4 Brønsted-Lowry Acid/Base Rxns Ex) HCl (aq) + H 2 O (l) Cl (aq) + H 3 O + (aq) acid base HCl transfers an H + to H 2 O, forming H 3 O + ions water acts as base, accepting H + Ex) NH 3 (aq) + H 2 O (l) NH 4 + (aq) + OH (aq) base acid NH 3 (aq) is a Brønsted-Lowry base because NH 3 accepts an H + from H 2 O (it is also an Arrhenius base because it forms OH ) water acts as acid, donating H + Amphiprotic Molecules Amphiprotic (or amphoteric) means have qualities of both substance can act as both an acid a base depending what it is reacting with After Donated H+ Amphoteric Molecule After Accepted H+ OH H 2 O H 3 O + CO 3 2 HCO 3 H 2 CO 3 SO 4 2 HSO 4 H 2 SO 4 Brønsted-Lowry Reversible Acid-Base Reactions Brønsted-Lowry theory allows A-B rxns to be reversible (shown w/ double-sided arrows) General A-B rxn: H A + :B :A + H B + the original base has an extra H + after the reaction, so it will act as an acid in the reverse process the original acid has a lone pair of electrons after the reaction, so it will act as a base in the reverse process :A + H B + H A + :B 4

5 Conjugate Pairs In a Brønsted-Lowry Acid-Base reaction, the original base becomes an acid in the reverse reaction, the original acid becomes a base in the reverse process each reactant the product it becomes are called a conjugate pair the original base becomes the conjugate acid; the original acid becomes the conjugate base Conjugate Pairs Brønsted-Lowry Acid-Base Reactions H A + :B :A + H B + acid base conjugate conjugate base acid HCHO 2 + H 2 O CHO 2 + H 3 O + acid base conjugate conjugate base acid H 2 O + NH 3 OH + NH + 4 acid base conjugate conjugate base acid 5

6 Conjugate Pairs Practice Determine the acid, base, conjugate acid, conjugate base in the following reaction: H 2 O + H 2 SO 4 HSO 4 + H 3 O + base acid conjugate conjugate base acid Arrow Conventions chemists commonly use two kinds of arrows in reactions to indicate the degree of completion of the reactions a single arrow indicates all the reactant molecules are converted to product molecules at the end a double arrow indicates the reaction is in equillibrium. The reaction stops when some of the reactant molecules have been converted into products. Some reactant molecules remain some products molecules have formed Looks like in these notes Strong or Weak a strong acid is a strong electrolyte practically all the acid molecules ionize ( ) a strong base is a strong electrolyte practically all the base molecules form OH ions, either through dissociation or reaction with water ( ) a weak acid is a weak electrolyte only a small % of the molecules ionize ( ) a weak base is a weak electrolyte only a small % of the base molecules form OH ions ( ) 6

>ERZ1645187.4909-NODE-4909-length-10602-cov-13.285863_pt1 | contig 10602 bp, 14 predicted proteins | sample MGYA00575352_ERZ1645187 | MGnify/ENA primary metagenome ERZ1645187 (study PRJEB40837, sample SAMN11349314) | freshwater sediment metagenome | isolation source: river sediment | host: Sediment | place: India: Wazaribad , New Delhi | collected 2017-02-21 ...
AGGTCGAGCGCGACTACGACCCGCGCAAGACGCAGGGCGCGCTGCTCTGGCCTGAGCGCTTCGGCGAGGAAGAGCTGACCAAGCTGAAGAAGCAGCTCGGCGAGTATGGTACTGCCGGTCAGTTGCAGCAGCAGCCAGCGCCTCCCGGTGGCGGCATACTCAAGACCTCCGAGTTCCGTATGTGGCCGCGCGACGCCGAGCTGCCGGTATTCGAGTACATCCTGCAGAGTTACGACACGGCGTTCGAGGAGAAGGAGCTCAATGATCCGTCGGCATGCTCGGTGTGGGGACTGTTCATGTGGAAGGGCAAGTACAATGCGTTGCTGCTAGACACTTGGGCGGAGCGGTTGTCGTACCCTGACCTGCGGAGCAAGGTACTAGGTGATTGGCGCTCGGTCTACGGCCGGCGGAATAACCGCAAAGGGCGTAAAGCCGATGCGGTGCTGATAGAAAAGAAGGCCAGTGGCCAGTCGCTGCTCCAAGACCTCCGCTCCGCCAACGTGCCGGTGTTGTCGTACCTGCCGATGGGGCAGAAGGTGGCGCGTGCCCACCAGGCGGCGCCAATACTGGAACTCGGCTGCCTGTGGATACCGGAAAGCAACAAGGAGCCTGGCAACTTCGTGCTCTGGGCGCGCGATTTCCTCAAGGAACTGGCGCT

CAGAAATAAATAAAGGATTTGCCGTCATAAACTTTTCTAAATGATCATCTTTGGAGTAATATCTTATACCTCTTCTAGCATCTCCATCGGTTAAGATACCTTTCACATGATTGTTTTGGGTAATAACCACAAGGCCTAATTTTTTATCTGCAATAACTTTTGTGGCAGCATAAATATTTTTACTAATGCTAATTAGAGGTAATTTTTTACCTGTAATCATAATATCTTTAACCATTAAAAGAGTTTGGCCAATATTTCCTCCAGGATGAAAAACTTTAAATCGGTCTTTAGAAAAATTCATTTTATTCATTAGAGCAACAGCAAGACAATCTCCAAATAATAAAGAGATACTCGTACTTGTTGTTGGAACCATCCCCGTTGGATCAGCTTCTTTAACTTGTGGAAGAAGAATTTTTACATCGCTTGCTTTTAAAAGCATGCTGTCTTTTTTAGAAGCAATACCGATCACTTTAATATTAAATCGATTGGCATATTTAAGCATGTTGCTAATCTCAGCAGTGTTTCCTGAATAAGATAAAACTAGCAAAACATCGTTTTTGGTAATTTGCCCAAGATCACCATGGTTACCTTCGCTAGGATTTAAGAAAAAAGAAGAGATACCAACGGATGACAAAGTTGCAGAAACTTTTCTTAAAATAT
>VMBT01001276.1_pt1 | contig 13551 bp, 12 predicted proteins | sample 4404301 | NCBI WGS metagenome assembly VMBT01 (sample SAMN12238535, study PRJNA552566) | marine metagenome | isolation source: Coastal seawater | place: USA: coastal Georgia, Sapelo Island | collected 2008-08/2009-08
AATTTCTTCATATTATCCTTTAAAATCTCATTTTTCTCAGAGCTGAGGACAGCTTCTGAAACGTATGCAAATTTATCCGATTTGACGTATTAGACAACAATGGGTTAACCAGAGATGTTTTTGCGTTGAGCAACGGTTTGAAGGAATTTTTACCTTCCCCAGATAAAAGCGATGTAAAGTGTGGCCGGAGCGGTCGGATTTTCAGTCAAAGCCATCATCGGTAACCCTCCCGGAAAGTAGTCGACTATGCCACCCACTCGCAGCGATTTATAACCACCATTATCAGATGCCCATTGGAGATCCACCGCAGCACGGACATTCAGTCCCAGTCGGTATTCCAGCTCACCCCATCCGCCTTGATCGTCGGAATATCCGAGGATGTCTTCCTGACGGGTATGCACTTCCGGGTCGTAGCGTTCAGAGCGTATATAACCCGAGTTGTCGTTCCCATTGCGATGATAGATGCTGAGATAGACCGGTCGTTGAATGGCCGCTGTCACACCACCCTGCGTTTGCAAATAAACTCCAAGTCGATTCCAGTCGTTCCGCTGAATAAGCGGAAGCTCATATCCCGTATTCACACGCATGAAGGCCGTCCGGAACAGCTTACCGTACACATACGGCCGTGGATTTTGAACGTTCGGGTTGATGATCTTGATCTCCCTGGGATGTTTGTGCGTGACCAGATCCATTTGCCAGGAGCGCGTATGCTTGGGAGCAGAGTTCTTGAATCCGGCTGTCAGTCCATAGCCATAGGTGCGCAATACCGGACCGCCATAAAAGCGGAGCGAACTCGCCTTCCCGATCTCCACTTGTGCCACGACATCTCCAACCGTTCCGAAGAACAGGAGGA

7 Autoionization of Water As we have seen, water is amphoteric. In pure water, a few molecules act as bases a few act as acids. about 1 out of every 10 million water molecules form ions through a process called autoionization H 2 O(l) + H 2 O(l) H 3 O + (aq) + OH (aq) all aqueous solutions contain both H 3 O + OH the concentration of H 3 O + OH are equal in pure water (which is neutral) Ion Product of Water the product of the H 3 O + OH concentrations is a constant number the number is called the ion product constant of water (K w ) At 25ºC, [H 3 O + ] [OH ] = [H + ] [OH ] = K w = 1 x if you measure one of the concentrations (H + or OH ), you can calculate the other as [H 3 O + ] increases the [OH ] must decrease so the product stays constant inversely proportional Acidic Basic Solutions all aqueous solutions contain both H + OH ions neutral solutions [H + ] = [OH ] = 1 x 10-7 acidic solutions [H + ] is greater than [OH ] [H + ] > 1 x 10-7 ; [OH ] < 1 x 10-7 basic solutions [OH ] is greater than [ 3 O + ] [OH ] > 1 x 10-7 ; [H + ] < 1 x 10-7 Be careful! We are dealing with NEGATIVE exponents. the larger the negative exponent, the SMALLER the number actually is! 7